Outgoing mayor Charlie Cornfield (left) congratulates new mayor Walter Jakeway after presenting him with the chain of office in a swearing-in ceremony for the new council held at the Community Centre Tuesday.

New mayor warns of challenges ahead

Jakeway warned that the next three years will likely be the most challenging the city has ever seen

“Change is in the air.”

That’s the message Mayor Walter Jakeway had for the community during his inaugural address Tuesday night at the Community Centre.

Jakeway warned that the next three years will likely be the most challenging the city has ever seen, but he said Campbell River has the right people and the right tools to make it through.

“Tonight recognizes the 2011 democratic process in our city. It is also the positive start of what’s going to be an active, challenging and rewarding next few years,” Jakeway said. “Change is in the air. We’ve seen huge upheaval in our city over the last 10 years and certainly in the last three. We’ve survived the slippage as our industrial base shrank and as many in our population have either left or now rotate out of town for employment. Campbell River has already bottomed out, and we now have the opportunity to soar. How high we go is is ours to control.”

Jakeway pointed to a recent rise in real estate sales and the number of young people who left for an education but are starting to return as signs the community is rebounding.

Jakeway credited former mayor Charlie Cornfield and the previous council for its work in getting Campbell River recognized among senior governments, which has resulted in more grant monies and, recently, Campbell River being chosen as a pilot for the new BC Jobs Plan, aimed at capitalizing on B.C.’s economic strengths and in turn, creating long-term jobs.

“Campbell River has been more visible,” Jakeway said. “The light at the end of the tunnel is beginning to brighten. Still, no one should be misled or deceived. Campbell River has some very big problems to address.”

One of those problems, said Jakeway, is that the city’s tax base has not stabilized yet costs are increasing.

“The good news is: there is a workable solution,” Jakeway said. “Together, we can work hard to develop and implement a robust and wise financial plan for 2012 and beyond.”

Jakeway said he will also ensure Campbell River has top medical services, something that’s close to his heart.

“I am an open chest heart surgery survivor from 2007 thank to our local medical professionals’ diagnostic abilities at Campbell River and District Hospital and then referrals to Victoria. So Campbell River having competent hospital services is a personal priority,” Jakeway said. “So far, information on where and how those service improvements will happen seems to be coming too slowly.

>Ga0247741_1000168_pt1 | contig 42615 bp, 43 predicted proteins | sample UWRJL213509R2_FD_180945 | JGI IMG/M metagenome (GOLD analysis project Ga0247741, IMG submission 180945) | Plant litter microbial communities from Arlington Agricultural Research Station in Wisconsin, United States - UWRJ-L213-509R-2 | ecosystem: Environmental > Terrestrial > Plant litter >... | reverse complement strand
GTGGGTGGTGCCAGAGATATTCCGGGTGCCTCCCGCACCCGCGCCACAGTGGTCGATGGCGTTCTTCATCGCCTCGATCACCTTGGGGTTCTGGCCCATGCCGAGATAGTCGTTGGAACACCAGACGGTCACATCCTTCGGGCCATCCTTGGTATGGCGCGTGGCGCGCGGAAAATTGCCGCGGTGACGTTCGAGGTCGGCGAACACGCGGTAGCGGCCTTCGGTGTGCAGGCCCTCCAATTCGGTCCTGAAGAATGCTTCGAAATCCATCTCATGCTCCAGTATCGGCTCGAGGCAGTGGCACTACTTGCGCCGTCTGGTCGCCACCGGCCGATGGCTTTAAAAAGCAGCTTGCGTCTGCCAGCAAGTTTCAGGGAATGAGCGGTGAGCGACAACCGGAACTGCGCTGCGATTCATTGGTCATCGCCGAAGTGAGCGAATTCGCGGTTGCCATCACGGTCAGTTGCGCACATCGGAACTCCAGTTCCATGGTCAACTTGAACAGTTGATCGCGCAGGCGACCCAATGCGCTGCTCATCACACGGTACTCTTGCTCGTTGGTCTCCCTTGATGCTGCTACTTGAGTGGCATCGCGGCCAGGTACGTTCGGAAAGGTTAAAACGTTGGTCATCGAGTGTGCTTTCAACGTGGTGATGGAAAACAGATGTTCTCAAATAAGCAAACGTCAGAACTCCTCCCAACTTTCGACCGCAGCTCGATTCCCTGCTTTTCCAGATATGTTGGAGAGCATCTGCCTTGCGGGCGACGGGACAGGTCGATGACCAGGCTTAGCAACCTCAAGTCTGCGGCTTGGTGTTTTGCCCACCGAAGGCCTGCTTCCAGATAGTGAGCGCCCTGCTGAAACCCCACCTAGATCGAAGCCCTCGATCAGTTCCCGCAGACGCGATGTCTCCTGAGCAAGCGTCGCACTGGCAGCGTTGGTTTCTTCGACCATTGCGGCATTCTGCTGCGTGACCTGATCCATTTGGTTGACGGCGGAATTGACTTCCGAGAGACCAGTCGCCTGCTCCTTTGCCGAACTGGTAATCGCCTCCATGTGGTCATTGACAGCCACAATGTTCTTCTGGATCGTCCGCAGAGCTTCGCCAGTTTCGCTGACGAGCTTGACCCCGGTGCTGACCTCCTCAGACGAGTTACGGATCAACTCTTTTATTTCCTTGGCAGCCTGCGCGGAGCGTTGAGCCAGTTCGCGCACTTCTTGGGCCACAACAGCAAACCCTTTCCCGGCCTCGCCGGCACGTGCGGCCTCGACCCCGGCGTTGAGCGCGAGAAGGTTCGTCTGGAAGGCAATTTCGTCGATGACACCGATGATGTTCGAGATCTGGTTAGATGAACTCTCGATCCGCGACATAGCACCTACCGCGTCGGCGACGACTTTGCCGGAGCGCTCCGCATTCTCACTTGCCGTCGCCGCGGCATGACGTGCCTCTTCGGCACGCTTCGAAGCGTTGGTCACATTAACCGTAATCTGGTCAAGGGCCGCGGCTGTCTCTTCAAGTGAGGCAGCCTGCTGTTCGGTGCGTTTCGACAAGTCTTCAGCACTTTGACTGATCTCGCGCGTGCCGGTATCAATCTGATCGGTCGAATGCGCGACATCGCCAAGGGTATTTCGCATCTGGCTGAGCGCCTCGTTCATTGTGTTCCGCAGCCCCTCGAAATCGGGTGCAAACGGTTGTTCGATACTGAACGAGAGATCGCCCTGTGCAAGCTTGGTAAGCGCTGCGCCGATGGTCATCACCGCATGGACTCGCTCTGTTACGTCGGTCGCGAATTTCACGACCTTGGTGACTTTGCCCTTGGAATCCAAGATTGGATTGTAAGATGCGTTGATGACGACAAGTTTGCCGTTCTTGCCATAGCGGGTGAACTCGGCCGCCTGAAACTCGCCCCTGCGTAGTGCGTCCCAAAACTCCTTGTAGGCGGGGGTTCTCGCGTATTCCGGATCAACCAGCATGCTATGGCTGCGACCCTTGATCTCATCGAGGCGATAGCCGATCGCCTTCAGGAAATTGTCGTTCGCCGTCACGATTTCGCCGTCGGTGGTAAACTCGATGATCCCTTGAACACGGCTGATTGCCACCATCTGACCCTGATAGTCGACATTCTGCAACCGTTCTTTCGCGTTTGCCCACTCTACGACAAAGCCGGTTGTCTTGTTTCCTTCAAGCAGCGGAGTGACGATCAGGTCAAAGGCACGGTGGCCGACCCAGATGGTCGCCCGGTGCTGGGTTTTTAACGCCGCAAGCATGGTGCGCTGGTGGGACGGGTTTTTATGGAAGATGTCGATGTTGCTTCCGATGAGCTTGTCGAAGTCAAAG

“We all know that governments don’t move quickly. We must persevere.”

Jakeway said council will also work on basic improvements to Campbellton, chronic flooding in the downtown area and unattractive empty storefronts in the downtown core.

Infrastructure issues, the water supply and distribution system, road upgrades, used material and waste handling procedures are things Jakeway said need to be dealt with.

He also wants to see the community help improve the Tidemark Theatre, something that’s important to the city’s culture.

“Today the Tidemark needs an upgrade. I encourage Campbell River citizens to support their fundraising drive. Locally we must raise $50,000 before the end of March 2012 to make it all happen,” Jakeway said. “I’ve put my money where my mouth is, with a personal donation to help move the upgrading effort along.”

Jakeway said the council is willing to work with the Tidemark and all types of community groups.

“Our new council will show openness and respect to all groups within Campbell River, including our First Nations,” Jakeway said. “We are all in this together. All sectors of our region must be full partners in our mutual success.”

Jakeway also wants to hear from the community at large.

“Over the next three years, if you know of a genuine need that’s getting missed, or have an idea, crazy or not, please be bold and speak up,” Jakeway said. “At times during the next three years, we are going to ask the public to help us on specific tasks – and ask for fresh ideas.

“Please be willing to jump in, even if you’ve never done so before.”

Jakeway assured the community that things will turn around.

“In Campbell River, we have one of the most spectacular city waterfronts on Vancouver Island, or even in Canada. It’s the front door of our town,” Jakeway said. “Why are we so spoiled? A priceless view and we are forced to look at it every day. Many people in other parts of the globe will pay good money to come, see and enjoy this.

“Campbell River is in fierce competition with hundreds of other global communities, but nature has stacked the deck in our favour. So now it’s up to us to work hard to make our future.

“On a dark and wet evening driving through town, Campbell River might look like just a bunch of damp streets, dark buildings and cold red pipe structures. But no, it is more than that,” Jakeway said. “It’s the people, our people who add the life, the spirit, the music, the flowers, the flavours, the aromas, the pulse and the curiosity. Together – let’s build on these themes starting right now.”

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